City found cash to cover Sheriff’s union raises but will see a 10-percent drop in coverage due to vacant deputy positions.
June 24, 2010 8:05 PM
BROOKE EDWARDS, STAFF WRITER

VICTORVILLE • The city is no longer considering dropping nine deputies for the coming year, however seven deputy positions currently vacant will not be restored in the upcoming budget.

The city council was expected to vote during the budget workshop coming up Tuesday on whether to move one sergeant, one detective and seven deputies out of Victorville.

The move was needed to cover $1.3 million the city hadn’t budgeted for, when the Sheriff’s union voted June 14 against forgoing pay raises its members had been promised.

But City Spokeswoman Yvonne Hester said when staff ran final numbers this week to put the budget together, they found departments had cut back enough in other areas to keep a five percent reserve fund and still absorb the extra $1.3 million.

However Victorville won’t be budgeting to fill seven deputy positions that have been left vacant over the last year as deputies have opted to take other posts, for a 10 percent drop in coverage.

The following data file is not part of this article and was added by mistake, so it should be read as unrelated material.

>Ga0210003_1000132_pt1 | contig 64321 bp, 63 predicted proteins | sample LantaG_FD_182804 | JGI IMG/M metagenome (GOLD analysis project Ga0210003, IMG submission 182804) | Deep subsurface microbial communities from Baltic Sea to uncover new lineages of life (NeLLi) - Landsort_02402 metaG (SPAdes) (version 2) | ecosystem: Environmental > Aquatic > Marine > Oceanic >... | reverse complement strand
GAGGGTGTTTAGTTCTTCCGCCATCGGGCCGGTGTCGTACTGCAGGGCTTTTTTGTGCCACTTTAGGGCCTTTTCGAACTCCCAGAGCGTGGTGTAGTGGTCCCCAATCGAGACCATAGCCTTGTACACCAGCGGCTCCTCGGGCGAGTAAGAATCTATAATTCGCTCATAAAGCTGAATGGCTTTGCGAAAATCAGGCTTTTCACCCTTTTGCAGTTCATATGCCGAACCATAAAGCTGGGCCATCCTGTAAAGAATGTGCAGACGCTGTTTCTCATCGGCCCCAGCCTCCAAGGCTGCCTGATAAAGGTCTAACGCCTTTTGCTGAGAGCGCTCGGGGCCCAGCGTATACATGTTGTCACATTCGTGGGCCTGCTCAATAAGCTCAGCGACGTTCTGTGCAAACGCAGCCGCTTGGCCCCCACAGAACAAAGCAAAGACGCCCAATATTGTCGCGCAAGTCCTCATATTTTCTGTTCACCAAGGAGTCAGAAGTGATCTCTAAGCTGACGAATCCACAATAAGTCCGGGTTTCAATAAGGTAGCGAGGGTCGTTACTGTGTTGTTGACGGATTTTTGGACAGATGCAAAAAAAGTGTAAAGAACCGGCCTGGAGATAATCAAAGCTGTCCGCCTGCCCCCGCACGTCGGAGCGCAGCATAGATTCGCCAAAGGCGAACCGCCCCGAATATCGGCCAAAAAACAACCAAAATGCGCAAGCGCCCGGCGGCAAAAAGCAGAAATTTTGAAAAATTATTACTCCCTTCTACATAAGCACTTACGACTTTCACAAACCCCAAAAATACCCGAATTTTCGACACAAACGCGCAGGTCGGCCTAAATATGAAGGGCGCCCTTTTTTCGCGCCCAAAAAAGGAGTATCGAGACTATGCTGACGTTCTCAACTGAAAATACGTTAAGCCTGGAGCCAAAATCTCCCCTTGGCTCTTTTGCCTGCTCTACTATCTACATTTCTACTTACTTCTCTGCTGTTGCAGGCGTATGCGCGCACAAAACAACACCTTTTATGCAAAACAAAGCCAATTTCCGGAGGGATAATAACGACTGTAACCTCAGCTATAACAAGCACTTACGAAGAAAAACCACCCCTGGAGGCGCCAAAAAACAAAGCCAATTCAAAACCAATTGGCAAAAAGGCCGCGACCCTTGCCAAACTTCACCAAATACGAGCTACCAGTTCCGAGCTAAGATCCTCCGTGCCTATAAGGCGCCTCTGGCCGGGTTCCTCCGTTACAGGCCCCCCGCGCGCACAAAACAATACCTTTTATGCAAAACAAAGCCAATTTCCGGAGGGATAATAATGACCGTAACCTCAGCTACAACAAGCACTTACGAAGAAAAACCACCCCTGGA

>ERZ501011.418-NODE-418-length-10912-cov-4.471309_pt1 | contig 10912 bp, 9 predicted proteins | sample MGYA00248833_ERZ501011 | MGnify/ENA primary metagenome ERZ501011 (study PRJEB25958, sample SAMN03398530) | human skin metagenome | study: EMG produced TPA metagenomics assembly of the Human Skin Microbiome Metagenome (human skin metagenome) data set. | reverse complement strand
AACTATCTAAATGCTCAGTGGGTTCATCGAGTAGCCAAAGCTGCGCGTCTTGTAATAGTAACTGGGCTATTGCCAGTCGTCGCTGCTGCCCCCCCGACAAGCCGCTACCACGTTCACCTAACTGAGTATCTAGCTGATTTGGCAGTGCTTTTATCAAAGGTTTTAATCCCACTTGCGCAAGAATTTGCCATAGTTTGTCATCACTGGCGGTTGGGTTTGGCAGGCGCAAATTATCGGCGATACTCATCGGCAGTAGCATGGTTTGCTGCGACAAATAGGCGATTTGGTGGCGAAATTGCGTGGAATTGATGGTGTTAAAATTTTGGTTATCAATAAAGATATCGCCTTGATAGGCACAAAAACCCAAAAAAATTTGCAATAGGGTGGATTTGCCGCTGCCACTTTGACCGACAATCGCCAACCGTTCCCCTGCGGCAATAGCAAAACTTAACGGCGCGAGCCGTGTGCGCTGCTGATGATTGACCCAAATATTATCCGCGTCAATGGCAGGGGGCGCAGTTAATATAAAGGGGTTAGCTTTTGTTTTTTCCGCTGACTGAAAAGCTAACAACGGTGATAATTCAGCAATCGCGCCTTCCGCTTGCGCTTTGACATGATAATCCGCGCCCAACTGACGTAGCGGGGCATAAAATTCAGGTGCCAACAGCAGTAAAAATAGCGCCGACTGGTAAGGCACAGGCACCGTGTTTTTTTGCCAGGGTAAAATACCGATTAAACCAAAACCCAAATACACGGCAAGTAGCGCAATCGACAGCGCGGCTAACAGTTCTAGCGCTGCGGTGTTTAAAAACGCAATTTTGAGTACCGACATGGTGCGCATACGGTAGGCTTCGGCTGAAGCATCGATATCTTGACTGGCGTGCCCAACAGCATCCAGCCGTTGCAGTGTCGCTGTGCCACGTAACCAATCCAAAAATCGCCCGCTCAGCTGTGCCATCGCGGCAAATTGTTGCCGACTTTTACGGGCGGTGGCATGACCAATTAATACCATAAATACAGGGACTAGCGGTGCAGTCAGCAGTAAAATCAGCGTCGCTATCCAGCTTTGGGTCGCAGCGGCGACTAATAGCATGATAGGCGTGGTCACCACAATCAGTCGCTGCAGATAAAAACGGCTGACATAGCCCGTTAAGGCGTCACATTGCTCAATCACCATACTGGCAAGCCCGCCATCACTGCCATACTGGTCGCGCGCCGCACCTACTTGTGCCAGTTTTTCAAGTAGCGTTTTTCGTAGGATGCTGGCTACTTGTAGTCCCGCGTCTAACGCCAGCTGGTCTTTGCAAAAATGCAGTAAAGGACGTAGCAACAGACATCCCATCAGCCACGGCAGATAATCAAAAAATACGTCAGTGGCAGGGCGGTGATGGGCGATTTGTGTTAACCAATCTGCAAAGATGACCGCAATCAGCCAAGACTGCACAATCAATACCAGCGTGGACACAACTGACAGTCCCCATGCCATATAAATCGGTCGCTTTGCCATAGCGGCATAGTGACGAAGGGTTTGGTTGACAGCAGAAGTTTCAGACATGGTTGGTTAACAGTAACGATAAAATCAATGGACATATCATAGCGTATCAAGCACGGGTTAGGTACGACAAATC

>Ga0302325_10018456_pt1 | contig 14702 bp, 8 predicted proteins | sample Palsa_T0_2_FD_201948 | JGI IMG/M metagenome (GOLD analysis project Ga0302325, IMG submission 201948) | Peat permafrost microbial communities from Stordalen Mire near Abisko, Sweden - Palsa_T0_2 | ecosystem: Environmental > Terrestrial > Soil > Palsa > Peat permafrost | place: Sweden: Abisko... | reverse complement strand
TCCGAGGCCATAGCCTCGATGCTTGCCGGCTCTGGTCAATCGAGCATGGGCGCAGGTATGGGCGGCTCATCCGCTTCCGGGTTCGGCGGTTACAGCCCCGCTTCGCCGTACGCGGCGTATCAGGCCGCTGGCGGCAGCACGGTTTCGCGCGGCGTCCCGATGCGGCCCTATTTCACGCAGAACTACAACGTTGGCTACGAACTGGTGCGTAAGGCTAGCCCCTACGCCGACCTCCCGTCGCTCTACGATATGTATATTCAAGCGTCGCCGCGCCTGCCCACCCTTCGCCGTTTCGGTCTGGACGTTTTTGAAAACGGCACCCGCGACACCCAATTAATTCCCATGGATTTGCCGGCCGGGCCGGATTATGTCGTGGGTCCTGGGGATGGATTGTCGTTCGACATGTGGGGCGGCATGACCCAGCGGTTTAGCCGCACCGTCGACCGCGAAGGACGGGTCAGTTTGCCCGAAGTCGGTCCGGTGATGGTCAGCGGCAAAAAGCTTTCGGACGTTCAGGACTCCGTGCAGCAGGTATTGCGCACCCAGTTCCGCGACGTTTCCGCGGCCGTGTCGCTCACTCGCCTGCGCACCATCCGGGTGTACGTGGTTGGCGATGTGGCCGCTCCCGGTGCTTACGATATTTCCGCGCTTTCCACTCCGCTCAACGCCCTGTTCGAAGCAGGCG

Karen Hunt, spokeswoman for the Victorville station, said that attrition has taken place “in order to assist with our city as a whole’s budgetary needs.”

Victorville started this year contracting for 71 deputy positions, per the county contract signed last summer.

Knowledgeable sources say the city has saved more than $1 million as a result of leaving seven of those positions vacant, though both city and department officials were unable to confirm this amount.

Hunt said the positions have been left vacant rather than eliminated, since it’s much more difficult to add a position down the line than fill one that’s already approved.

The Victorville station is consistently ranked as one of the busiest in San Bernardino County.

Though the Rancho Cucamonga station received more total calls from a larger population during the 2008-09 fiscal year, according to the county’s annual report, it also has more deputies covering a smaller territory.

While each deputy in Rancho handled an average of 1,202 calls, each of Victorville’s 71 deputies handled an average of 1,351.

And if that pace continued for this fiscal year ending Wednesday, Victorville’s 64 current deputies will have handled an average of 1,499 calls.

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